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Facing the St. Louis Blues Summer

New contract projections allow Blues fans to get a glimpse into what’s sure to be a very exciting summer.

NHL: NOV 09 Coyotes at Blues Photo by Keith Gillett/Icon Sportswire via Getty Images

The St. Louis Blues have been an absolute powerhouse in the league since the midpoint of last season. They’ve been favorites for the Cup ever since and for good reason: it’s a lineup that simply clicks. Every aspect clicks beautifully, from the first to the last line of offense, defenseman one to seven, and both goaltenders.

But nothing can stay good for too long. The Blues are facing one of their hardest summers in recent memory, with seven of their NHLers facing the open market. This includes captain Alex Pietrangelo and high-potential youngsters like Vince Dunn and Sammy Blais. With the team only projected to have just-over $10 million in cap space once the summer hits, tight decisions will have to be made.

Using Evolving Hockey’s recently released contract projections, ones that proved to be eerily accurate last summer (and that they claim will be even more accurate this year), though, we can get a glimpse into how the numbers will shape up against St. Louis this summer. In this piece we look at every pending St. Louis free agent that’s expected to earn over $1 million on their next deal.

A Look Toward the Looming Summer

Alex Pietrangelo (70 GP, 16 G, 36 A)

Projected New Contract: Eight Years; $9,349,000/yr

This expected contract doesn’t come as too much of a surprise. Every Blues fan saw the writing on the wall for this deal when Roman Josi inked his own extension in October. This deal signed Josi through the next eight seasons, with an annual cap hit of just over $9 million. Josi has, consistently, been below Pietrangelo in the rankings, although not by much, so seeing Pietrangelo expected to make a tad more is entirely expected.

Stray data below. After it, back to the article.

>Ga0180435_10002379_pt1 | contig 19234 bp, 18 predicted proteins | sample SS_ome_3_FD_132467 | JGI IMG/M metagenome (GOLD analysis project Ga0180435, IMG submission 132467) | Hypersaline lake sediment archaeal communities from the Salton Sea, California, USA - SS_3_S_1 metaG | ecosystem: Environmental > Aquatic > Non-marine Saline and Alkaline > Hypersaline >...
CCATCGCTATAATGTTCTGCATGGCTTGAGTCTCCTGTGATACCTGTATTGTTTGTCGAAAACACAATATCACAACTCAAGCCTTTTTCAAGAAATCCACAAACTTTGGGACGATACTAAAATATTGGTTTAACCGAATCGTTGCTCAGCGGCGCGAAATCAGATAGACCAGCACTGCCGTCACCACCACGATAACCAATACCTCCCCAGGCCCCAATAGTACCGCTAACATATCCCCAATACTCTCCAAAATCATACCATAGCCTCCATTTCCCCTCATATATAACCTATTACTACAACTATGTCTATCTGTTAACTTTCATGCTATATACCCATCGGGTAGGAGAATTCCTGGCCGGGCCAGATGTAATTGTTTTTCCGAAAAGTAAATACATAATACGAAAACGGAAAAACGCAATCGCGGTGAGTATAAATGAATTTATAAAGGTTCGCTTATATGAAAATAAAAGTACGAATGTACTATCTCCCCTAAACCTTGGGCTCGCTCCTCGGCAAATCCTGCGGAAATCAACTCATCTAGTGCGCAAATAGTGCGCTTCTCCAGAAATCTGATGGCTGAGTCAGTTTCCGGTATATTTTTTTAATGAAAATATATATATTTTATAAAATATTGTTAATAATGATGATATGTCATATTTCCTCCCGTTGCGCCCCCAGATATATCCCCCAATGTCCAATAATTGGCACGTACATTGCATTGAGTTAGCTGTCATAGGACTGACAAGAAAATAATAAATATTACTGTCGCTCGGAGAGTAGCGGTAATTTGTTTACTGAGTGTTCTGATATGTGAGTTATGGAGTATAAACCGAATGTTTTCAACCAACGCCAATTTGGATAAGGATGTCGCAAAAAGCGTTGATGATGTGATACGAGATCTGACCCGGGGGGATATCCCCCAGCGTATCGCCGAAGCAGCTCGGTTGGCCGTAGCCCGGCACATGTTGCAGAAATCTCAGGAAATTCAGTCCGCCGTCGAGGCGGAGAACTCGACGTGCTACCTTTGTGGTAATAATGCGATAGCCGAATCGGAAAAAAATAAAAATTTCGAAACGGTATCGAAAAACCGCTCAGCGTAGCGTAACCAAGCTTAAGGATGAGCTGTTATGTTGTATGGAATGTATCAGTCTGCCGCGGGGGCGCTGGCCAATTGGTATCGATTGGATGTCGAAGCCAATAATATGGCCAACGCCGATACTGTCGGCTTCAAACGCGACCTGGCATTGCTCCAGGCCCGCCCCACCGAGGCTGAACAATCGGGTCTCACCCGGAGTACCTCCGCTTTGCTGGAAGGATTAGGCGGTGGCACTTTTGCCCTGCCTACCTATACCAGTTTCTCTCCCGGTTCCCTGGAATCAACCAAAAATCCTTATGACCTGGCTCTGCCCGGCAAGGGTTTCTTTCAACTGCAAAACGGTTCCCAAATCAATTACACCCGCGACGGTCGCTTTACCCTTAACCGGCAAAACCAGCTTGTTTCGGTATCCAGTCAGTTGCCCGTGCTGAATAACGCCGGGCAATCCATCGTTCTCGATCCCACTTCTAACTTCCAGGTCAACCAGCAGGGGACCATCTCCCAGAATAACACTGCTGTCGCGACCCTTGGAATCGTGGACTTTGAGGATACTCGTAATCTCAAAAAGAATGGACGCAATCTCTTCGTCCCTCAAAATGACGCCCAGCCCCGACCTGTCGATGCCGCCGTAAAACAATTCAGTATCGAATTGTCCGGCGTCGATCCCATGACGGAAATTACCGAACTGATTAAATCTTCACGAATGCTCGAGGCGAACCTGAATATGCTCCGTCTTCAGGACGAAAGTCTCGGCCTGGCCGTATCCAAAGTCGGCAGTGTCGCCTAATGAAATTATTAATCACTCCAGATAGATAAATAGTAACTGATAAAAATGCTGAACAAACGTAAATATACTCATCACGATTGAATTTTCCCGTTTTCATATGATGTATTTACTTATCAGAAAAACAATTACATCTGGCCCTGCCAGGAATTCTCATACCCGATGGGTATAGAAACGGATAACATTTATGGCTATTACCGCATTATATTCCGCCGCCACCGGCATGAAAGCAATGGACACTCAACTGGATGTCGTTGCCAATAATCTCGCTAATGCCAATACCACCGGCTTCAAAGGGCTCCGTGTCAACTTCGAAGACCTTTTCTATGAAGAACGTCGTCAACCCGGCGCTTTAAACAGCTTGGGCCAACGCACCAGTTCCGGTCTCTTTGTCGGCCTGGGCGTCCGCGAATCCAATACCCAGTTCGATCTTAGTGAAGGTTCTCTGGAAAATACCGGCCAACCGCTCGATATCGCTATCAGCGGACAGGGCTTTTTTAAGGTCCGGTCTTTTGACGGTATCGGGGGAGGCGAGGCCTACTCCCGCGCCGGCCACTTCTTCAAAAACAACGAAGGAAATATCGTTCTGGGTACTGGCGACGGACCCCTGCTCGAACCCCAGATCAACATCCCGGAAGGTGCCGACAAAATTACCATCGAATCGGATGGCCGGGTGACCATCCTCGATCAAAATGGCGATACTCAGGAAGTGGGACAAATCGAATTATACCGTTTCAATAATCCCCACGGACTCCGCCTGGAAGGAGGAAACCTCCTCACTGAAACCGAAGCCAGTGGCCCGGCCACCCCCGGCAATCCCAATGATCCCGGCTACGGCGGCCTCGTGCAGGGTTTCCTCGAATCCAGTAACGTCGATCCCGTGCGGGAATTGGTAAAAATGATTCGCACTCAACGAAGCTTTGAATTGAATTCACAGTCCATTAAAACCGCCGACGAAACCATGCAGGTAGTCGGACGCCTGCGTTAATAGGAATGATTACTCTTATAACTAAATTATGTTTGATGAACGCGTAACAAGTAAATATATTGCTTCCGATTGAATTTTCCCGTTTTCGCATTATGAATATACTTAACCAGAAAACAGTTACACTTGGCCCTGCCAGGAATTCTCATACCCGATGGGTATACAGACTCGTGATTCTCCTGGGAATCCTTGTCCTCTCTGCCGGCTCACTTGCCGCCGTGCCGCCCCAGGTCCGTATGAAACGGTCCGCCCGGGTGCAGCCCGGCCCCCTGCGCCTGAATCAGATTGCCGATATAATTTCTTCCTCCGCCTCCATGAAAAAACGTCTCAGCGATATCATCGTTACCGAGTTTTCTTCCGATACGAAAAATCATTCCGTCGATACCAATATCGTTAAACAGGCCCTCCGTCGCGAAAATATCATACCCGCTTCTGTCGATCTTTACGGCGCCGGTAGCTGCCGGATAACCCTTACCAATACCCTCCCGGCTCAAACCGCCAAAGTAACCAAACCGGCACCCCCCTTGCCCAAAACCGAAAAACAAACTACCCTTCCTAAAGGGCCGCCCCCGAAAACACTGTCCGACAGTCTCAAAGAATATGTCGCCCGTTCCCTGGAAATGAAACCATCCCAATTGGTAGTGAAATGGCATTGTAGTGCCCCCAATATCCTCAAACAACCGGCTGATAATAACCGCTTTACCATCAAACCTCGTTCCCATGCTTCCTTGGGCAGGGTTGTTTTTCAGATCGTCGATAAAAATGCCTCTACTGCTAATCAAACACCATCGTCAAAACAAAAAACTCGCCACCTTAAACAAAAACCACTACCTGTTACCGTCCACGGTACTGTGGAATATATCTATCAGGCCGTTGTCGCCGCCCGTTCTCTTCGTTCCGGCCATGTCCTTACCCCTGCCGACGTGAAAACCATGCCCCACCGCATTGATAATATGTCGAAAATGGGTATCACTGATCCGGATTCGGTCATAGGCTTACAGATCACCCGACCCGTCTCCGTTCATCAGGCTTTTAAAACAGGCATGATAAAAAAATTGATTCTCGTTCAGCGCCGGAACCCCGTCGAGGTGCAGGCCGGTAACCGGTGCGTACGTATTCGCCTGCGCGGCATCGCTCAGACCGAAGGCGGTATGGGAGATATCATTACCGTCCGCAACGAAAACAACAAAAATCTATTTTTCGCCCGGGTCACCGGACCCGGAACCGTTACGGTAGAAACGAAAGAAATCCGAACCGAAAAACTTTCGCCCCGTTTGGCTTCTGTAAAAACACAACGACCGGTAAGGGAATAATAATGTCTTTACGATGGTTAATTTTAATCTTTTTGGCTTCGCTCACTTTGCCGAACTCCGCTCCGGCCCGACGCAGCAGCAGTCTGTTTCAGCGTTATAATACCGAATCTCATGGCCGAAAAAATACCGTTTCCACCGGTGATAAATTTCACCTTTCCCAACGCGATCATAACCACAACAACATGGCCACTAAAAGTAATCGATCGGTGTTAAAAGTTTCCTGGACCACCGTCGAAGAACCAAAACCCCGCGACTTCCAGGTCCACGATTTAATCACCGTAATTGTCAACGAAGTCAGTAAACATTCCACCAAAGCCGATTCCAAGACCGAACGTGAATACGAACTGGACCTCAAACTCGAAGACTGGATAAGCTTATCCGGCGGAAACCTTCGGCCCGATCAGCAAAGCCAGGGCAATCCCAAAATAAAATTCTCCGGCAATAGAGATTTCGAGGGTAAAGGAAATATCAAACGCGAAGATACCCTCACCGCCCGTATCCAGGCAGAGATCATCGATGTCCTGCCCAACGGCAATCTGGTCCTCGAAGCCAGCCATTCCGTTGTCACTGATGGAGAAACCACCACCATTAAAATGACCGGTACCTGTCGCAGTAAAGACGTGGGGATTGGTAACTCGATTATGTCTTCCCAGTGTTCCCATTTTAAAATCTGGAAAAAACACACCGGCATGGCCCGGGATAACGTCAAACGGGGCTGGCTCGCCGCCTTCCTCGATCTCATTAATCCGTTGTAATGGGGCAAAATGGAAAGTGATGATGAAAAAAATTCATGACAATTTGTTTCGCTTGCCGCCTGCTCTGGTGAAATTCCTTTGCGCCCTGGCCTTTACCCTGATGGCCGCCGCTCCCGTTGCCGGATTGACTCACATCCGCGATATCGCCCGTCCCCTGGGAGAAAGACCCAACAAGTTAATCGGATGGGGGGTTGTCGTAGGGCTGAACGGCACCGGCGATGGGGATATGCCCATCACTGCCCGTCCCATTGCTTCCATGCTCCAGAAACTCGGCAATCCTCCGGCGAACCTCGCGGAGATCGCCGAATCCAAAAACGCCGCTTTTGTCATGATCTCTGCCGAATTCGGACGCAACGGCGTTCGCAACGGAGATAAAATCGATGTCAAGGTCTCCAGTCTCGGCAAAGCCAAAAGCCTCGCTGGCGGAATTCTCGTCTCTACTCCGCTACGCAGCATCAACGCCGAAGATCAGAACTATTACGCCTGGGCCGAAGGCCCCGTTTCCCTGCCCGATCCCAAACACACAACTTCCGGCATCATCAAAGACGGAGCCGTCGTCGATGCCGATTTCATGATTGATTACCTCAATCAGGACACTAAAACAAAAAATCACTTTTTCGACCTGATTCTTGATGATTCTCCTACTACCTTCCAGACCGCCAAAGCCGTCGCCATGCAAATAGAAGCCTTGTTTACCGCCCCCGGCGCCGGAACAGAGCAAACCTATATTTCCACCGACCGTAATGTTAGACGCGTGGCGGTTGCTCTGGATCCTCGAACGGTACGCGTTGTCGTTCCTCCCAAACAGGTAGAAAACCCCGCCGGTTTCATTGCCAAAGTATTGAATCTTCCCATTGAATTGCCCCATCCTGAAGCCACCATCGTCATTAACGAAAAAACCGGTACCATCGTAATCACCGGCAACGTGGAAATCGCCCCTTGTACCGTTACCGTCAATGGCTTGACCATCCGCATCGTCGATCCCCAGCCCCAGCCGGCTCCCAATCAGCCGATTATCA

In fact, a $9.4 million dollar deal is fairly cheap for the Blues. There’s no beating around the bush this year, Pietrangelo is well deserving of a Norris Trophy. Other elite defensemen, of this Norris-worthy caliber, who have signed deals in the last few years have made significantly more than what Pietrangelo is expected to. For example, Erik Karlsson inked a new contract last summer, after a season that saw him net 45 points in 53 games (on pace for 70 points through 82 games), and 16 points in 19 playoff games. It was a terrific year for the top-end defenseman and he made top-end money as a result. If (and when) the Blues ink Pietrangelo to a mid-$9 million deal, it should be received with a sigh of relief, not a groan of overpay.

Vince Dunn (71 GP, 9 G, 14 A)

Projected New Contract: Two Years; $2,712,000/yr

Vince Dunn is such a unique case; not just with his new contract. He’s simply a great prospect that’s yet to perform, on the scoresheet, at the level that many expect him to. Because of this, the Blues can luckily con him out of a deal that some expected would top $4 million based on hope alone. But his lack of scoring holds him back, with Evolving Hockey expecting him to ink a short-term deal that will surely see him emerge as a top-line defenseman during its tenure.